FEW ALBUMS are inherently dark, and Slint’s Spiderland is one of them. It’s black, dreadful and at its core, full of sadness. As the four members of Slint stare at you from the album cover, it feels like they’re looking into your soul, and in a way, the music has a similar effect. It’s creeping guitars, time shifting drum and (mostly) spoken word vocals draw from the likes of Math Rock, Post-Rock, Punk Rock, Metal, without being confined to one of these stereotypes. And in doing so, Slint had a profound effect on music, influencing a wide variety of artists from different backgrounds.
From the moment opener ‘Breadcrumb Trail’ kicks off its clear Spiderland isn’t your bog standard Rock album. The guitar lines follow a weaving path of mystery and danger. Brian McMahan’s vocals are soft at first, telling a story of a carnival, but when the chorus comes in, his voice becomes tortured and strained, as if in pain. Unlike some Emo or Pop Punk music, Brian McMahan’s suffered vocals throughout this entire album aren’t self-pitying; they’re frightened, angry, and wretched with sheer emotion. It’s enough to turn Spiderland into a disturbing affair.
The following track, ‘Nosferatu Man’ if anything feels even darker than its predecessor. The instrumentation on this song feels heavier, much more like Hard Rock or Heavy Metal, however the erratic time signature gives it an edge. When we hit the half way mark though, the chunky, thick riffs that come from the guitar and bass give it a near-hardcore feel. But in true Slint style, to contrast to this we have McMahan’s whispered vocals layered over the top.
‘Don stepped outside…’ Three of the most foreboding words to open a song. With ‘Don, Aman’, the harmonies that resonate from the guitar and bass are both beautiful and disturbing. The lyrical matter is perhaps some of the most notable on the album, which is interesting since if you put it down on paper it’s not all that remarkable. Don, at a party, feels cooped up, goes outside, and then decides the re-enter the party, and then goes home. But the way the events are phrased makes it seem demonic, claustrophobic, haunting, and just generally horrible. To couple this, we have these gradually built up chords, with harmonics being thrown in over the top. It makes every middle class party seem like Hell, and especially when the overdrive kicks in on the guitar, it brings a whole new darkness to the song. ‘Don, Aman’ brings out the true nature, and maybe even the monotony, of suburban middle class American life.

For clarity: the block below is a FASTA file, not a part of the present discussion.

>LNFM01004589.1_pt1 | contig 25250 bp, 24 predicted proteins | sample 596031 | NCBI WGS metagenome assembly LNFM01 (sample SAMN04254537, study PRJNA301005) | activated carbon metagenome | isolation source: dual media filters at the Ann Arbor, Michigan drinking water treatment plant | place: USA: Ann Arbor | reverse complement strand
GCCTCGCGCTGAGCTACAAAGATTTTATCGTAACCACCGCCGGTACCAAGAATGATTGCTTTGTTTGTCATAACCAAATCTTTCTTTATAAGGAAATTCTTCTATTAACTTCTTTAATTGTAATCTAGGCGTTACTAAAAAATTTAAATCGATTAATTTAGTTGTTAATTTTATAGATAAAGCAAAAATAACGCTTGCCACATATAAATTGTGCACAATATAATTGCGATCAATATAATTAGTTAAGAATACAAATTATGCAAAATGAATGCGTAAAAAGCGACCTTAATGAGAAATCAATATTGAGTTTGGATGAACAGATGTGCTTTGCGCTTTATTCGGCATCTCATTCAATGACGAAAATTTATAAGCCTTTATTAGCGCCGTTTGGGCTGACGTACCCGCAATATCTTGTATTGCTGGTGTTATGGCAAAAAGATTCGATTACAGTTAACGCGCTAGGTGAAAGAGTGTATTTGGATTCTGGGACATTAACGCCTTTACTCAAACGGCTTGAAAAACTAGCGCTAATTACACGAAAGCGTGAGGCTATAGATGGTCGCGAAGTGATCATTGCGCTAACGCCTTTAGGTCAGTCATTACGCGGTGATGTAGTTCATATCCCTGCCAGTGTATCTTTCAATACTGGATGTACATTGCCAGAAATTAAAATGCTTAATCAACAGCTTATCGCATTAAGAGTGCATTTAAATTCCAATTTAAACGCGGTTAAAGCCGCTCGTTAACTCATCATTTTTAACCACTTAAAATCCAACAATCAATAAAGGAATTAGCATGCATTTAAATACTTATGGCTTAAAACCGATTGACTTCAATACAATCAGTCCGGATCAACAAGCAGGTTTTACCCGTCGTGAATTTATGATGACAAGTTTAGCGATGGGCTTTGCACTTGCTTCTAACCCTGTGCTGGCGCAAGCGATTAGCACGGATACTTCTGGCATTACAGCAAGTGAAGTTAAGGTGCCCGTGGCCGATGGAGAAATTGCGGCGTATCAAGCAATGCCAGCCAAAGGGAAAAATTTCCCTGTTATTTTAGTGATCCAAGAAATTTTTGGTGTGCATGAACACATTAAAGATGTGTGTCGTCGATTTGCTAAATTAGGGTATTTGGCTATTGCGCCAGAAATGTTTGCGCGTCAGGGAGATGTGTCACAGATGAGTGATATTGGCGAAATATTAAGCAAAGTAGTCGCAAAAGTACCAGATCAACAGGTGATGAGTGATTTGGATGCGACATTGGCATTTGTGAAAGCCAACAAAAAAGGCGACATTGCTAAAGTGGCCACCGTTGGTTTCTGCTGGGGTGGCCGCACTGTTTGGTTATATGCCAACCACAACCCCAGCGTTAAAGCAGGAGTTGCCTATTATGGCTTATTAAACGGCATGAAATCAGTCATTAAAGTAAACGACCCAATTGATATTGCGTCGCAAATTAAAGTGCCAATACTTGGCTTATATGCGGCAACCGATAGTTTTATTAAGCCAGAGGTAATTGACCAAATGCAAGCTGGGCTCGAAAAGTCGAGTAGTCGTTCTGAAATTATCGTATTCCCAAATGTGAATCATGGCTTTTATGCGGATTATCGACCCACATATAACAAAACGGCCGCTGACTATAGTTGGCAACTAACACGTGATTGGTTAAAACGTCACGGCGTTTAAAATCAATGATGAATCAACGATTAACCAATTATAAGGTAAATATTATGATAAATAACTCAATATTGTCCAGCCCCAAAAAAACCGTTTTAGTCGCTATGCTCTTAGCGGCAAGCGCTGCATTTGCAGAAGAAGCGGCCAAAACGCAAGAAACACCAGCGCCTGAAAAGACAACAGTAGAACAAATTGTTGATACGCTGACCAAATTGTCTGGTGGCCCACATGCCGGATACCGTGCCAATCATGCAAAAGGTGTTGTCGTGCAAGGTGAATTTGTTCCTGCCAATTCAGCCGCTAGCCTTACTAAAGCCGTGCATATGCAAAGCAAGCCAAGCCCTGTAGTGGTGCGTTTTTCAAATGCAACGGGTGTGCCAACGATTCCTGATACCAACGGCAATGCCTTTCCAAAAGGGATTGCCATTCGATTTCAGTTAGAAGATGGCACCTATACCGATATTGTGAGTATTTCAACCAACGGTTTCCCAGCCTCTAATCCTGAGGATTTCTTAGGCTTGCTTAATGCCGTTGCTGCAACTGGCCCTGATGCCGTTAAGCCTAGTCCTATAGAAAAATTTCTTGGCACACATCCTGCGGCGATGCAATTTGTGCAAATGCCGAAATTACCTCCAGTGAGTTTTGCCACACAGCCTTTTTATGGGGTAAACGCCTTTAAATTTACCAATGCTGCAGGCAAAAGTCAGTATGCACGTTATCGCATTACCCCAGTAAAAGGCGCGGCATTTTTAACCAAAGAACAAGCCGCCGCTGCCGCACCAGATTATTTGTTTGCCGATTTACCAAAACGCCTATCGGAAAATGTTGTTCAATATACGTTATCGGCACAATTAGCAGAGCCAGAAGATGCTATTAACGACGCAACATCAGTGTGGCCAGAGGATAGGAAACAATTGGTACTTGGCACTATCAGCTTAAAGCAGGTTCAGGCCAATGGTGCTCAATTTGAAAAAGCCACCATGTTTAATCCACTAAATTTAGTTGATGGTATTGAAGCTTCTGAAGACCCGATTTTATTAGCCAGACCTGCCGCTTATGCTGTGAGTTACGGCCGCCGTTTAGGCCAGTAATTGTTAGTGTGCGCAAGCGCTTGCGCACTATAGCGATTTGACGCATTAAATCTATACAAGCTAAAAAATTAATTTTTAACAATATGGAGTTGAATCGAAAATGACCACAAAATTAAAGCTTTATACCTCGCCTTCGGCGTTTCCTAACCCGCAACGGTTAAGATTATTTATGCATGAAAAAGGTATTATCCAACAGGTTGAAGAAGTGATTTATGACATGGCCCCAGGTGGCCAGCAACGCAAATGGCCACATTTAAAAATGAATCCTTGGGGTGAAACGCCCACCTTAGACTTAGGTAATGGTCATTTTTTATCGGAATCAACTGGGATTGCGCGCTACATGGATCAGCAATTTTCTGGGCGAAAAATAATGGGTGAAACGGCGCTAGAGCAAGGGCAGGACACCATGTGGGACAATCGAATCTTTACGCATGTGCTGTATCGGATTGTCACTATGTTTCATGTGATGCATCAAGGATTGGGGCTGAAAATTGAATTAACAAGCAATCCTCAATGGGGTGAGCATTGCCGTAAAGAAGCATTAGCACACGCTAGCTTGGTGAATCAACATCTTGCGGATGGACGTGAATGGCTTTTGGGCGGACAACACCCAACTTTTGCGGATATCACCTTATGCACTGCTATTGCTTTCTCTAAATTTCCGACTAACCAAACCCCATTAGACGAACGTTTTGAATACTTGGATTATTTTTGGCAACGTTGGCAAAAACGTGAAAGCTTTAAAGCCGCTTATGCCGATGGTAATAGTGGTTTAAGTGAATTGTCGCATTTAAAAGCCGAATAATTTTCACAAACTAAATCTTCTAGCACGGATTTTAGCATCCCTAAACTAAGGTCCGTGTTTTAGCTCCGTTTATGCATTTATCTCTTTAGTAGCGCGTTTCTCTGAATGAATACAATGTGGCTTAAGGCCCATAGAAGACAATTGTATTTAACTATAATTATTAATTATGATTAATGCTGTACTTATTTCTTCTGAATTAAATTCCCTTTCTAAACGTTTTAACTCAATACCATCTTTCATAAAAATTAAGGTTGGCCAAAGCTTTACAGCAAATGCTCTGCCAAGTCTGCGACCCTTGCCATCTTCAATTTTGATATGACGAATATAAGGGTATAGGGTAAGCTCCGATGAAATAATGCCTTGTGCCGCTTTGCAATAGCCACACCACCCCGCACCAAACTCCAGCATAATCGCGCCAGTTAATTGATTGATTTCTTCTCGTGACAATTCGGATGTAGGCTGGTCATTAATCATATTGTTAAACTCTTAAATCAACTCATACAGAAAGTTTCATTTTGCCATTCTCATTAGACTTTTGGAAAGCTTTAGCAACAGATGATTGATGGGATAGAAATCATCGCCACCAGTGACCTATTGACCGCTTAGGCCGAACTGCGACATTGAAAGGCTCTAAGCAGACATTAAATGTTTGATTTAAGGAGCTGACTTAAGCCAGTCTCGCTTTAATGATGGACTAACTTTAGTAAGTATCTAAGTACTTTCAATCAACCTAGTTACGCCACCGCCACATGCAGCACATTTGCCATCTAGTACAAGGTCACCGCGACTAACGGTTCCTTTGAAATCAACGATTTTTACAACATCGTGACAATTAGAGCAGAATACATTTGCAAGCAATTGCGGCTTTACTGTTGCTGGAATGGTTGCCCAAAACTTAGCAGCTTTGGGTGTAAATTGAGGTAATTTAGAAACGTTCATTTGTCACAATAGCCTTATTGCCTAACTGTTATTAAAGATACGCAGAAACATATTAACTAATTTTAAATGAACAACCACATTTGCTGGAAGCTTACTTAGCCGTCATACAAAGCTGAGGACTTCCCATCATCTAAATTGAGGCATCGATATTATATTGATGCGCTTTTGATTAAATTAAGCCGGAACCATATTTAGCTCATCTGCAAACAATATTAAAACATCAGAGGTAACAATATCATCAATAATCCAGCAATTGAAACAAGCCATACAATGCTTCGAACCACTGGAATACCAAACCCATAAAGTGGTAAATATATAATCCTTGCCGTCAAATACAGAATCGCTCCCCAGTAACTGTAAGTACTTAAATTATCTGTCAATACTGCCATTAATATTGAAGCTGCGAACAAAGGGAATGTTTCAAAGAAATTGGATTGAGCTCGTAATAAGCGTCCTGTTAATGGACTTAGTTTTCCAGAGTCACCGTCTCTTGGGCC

‘Washer’ is perhaps one of the more melodic songs on the album, which sees one of the few instances of singing on Spiderland. Like the rest of the album, there is a still an inherent blackness to this song, but almost feels pitiful in its delivery, like sparing someone from death. With its 4/4 time signature and McMahan’s quivering vocals, it’s one of the more ‘traditional Rock’ numbers here, despite being eight minutes long, and with the incredible diversity on the album, it doesn’t feel unwelcome at all. The breakdown in the last two minutes is spectacular, leading in with some harmonises vocals before plunging into this wailing guitar and out of control riffs.
Penultimate track ‘For Dinner…’ is the only instrumental on Spiderland, and offers some form of relief from the madness that has engulfed (and will continue to) the album. It’s quiet, peaceful, and contains some soft drums and guitar work. It’s a surprisingly pleasant listen, but doesn’t abandon the mantra that Slint have set so far in the record. Despite its sound, there’s still some underlying darkness to the song.
I think I’d be safe to say that closer ‘Good Morning, Captain’ is the best track on the album. With lyrical matter that calls back to The Rhyme of the Ancient Mariner, ‘Good Morning, Captain’ has a fearful agenda from the moment the harrowing guitar kicks the song off. The notable bass line and drum beat takes the lead as the light guitar fiddles over the top. The lyrics are harrowing and grim:
“I’m the only one left. The storm, took them all,
He managed as he tried to stand.
The tears ran down his face.
Please, it’s cold.”
As the guitar grows throughout the song, it leaps from Metal like riffs to higher pitch notes that (and I’m being serious) feel like they’re laughing at you. Despite how heavy the songs gets, the vocals continue to whisper, as if inviting the listener in on a dreaded tale. Like the other Slint songs on this album, there are breakdowns, the most notable being when the song is stripped back to its chords and harmonic guitars. It really does give some amazing detail to the song, more like you’re reading a book, or watching a horror film. The last minute and a half of this song are one of the best musical moments of all time. As the song continues to build momentum, the guitars get louder and McMahon’s vocals repeat themselves: ‘I’ll make it up to you… I miss you…’ and then FINALLY he explodes, screaming into the microphone like a man on the brink of death. It’s fucking incredible.
But even with all my descriptions and appraisal of the album, nothing will live up to actually experiencing this for yourself. So please, put on some headphones, pull up this Spiderland, and immerse yourself in it.
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